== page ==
The Vera Bradley Foundation for Breast Cancer is focused solely on investing in breast cancer research. Currently, we fund research at the Vera Bradley Foundation Center for Breast Cancer Research at the Indiana University School of Medicine in Indianapolis, Indiana. Knowing that cancer will not be cured in a vacuum, members of our team are well known worldwide for their collaborative approach. It’s this sharing of information, talents and resources that will accelerate the pace of research.

Research Driven
At-a-glance summary of how the Vera Bradley Foundation directs the allocation
of its donations to the Indiana University School of Medicine.

48%—Vera Bradley Foundation Center for Breast Cancer Research
New project funding is provided for researchers all with a single focus: better outcomes for patients.

28%—Monogrammed Medicine
Exclusive to the Vera Bradley Foundation, these funds support research focused on minimizing the toxicity of treatment while maximizing effectiveness.

15%—Three Vera Bradley Foundation Chairs
• Vera Bradley Chair in Oncology
• Vera Bradley Foundation Chair in Breast Cancer Research
• Vera Bradley Foundation Chair in Breast Oncology
Funding of these specific chairs allows for the expansion of expertise in the Vera Bradley Foundation for Breast Cancer Laboratories at the Indiana University Simon Cancer Center.

9%—Vera Bradley Foundation Scholars
Post-doctoral fellows who are training with members of the
breast cancer research program are provided with specific
funding to pursue breast cancer research projects, including
those that support monogrammed medicine.

Monogrammed Medicine

Only in the Vera Bradley Foundation Center for Breast Cancer Research are researchers able to pinpoint the perfect drug or drugs to fight breast tumors and sync this knowledge with each woman’s genetic and personal profile. It’s exciting for us to know that this work—that will impact care everywhere—is only possible because of funding from our Foundation.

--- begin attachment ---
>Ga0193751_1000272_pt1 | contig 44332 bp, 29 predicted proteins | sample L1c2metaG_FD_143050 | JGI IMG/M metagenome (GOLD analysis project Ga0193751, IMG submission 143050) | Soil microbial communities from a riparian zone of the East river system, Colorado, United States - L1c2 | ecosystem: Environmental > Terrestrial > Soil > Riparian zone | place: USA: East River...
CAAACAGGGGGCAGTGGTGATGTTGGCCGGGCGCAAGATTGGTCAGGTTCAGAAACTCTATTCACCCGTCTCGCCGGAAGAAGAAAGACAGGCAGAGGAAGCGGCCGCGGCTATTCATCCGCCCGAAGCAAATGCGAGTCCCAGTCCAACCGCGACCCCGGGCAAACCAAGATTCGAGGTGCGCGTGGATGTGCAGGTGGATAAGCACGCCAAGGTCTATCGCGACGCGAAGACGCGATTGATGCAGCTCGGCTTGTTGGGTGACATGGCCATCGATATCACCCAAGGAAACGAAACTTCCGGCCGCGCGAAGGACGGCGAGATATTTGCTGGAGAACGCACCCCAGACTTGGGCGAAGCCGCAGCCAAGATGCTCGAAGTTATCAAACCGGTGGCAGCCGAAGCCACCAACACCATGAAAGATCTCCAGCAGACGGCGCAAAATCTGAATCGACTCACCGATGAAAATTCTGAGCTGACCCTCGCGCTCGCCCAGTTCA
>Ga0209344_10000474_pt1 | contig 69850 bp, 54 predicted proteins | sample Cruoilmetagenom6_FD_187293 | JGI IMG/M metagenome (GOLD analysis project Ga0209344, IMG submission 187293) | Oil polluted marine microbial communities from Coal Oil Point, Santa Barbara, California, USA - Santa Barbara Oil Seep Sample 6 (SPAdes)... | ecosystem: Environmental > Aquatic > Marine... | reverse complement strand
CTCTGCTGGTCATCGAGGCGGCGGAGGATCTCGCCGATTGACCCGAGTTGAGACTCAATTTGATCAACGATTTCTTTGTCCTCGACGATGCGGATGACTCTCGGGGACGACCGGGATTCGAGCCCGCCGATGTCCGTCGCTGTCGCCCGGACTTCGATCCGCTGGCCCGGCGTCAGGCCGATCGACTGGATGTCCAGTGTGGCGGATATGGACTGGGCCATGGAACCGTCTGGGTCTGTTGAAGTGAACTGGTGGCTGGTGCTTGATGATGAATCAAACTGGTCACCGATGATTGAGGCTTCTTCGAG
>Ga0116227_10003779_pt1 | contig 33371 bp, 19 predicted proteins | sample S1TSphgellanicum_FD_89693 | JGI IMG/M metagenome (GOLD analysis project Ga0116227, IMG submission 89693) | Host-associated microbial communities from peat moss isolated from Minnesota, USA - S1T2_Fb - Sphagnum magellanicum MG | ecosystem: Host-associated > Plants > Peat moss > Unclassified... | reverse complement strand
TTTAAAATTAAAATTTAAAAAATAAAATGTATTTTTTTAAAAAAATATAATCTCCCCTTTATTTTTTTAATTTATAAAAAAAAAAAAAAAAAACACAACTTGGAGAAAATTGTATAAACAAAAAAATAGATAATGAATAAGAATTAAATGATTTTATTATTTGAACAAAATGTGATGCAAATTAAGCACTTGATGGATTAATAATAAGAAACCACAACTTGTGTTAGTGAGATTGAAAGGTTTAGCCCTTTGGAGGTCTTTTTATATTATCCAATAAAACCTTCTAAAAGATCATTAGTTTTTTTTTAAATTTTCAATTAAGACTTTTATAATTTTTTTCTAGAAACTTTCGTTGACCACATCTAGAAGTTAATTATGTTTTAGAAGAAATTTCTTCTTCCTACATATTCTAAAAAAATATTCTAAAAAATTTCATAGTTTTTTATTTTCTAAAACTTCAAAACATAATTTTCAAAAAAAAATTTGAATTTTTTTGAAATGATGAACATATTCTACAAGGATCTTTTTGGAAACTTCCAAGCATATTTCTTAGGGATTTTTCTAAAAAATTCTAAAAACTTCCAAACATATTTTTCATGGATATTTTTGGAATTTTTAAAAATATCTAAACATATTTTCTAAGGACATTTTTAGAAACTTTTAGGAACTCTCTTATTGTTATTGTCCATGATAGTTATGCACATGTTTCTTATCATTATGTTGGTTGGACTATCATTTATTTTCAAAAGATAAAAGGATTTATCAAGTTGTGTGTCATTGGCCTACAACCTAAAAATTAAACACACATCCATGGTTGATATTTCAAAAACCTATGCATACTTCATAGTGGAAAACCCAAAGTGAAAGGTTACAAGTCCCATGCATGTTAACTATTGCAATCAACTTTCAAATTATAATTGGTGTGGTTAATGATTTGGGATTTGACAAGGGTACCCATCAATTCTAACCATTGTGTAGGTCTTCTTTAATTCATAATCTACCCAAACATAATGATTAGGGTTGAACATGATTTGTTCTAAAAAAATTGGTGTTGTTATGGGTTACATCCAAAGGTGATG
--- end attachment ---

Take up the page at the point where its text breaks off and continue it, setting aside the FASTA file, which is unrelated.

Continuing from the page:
Monogrammed Medicine is unique because researchers at the Indiana University School of Medicine are designing therapies that consider both the genetics of the tumor and the woman it has invaded. Our researchers are learning how to predict and adjust if a patient lacks a critical enzyme to metabolize a drug, or if the antacid she takes interferes with treatment effectiveness, or if the treatment will be too toxic for her to withstand. Threading these intricate strands of information means that the breast cancer therapy prescribed is hers and hers alone. It’s Monogrammed Medicine.

Science of Hope

Below are the latest research findings from the Vera Bradley Foundation Center for Breast Cancer Research at Indiana University, all with a single focus: better outcomes for patients.

Monogrammed medicine:

Through the study of genomics, researchers have found biomarkers that indicate chemotherapy-induced neuropathy side effects.

Genomics: understanding a person’s genetics may be important in knowing how the cancer spreads within the body and in how we treat patients to minimize side effects.

Triple-negative treatment:

Genetic sequencing is revealing biomarkers for potential treatment targets and methods of early detection for this particularly aggressive form of breast cancer.

Triple-negative breast cancer: when breast cancer cells test negative for estrogen receptors (ER-), progesterone receptors (PR-) and HER2 (HER2-) —three  hormones we can target.

Targeting tumor survival:

A novel therapy targeting telomerase is being tested in patients of various breast cancer types. Research is showing that telomerase inhibitors work well together with the standard drug Herceptin to halt tumor growth.

Telomerase: an enzyme in cancer cells that keeps them from growing old — think of telomerase as the fountain of youth for breast cancer cells.

Bone health:

Drugs commonly used in heart patients to help stop muscle wasting are being studied in the lab to see if treatment will work in the clinic to help patients maintain strength.

Memory improvement:

Researchers are finding new ways to improve memory and brain function (without taking drugs) in survivors who have had chemotherapy.

High risk factor improvement:

A common Type 2 diabetes drug is in Phase I clinical trials to see if it might help change breast density in overweight or obese women at high risk.

Reduction of side effects:

Experiments with acupuncture to help improve sleep as well as reduce hot flashes in postmenopausal breast cancer survivors are being conducted.

Breast cancer research at the Indiana University School of Medicine is unique worldwide—it's Monogrammed Medicine.

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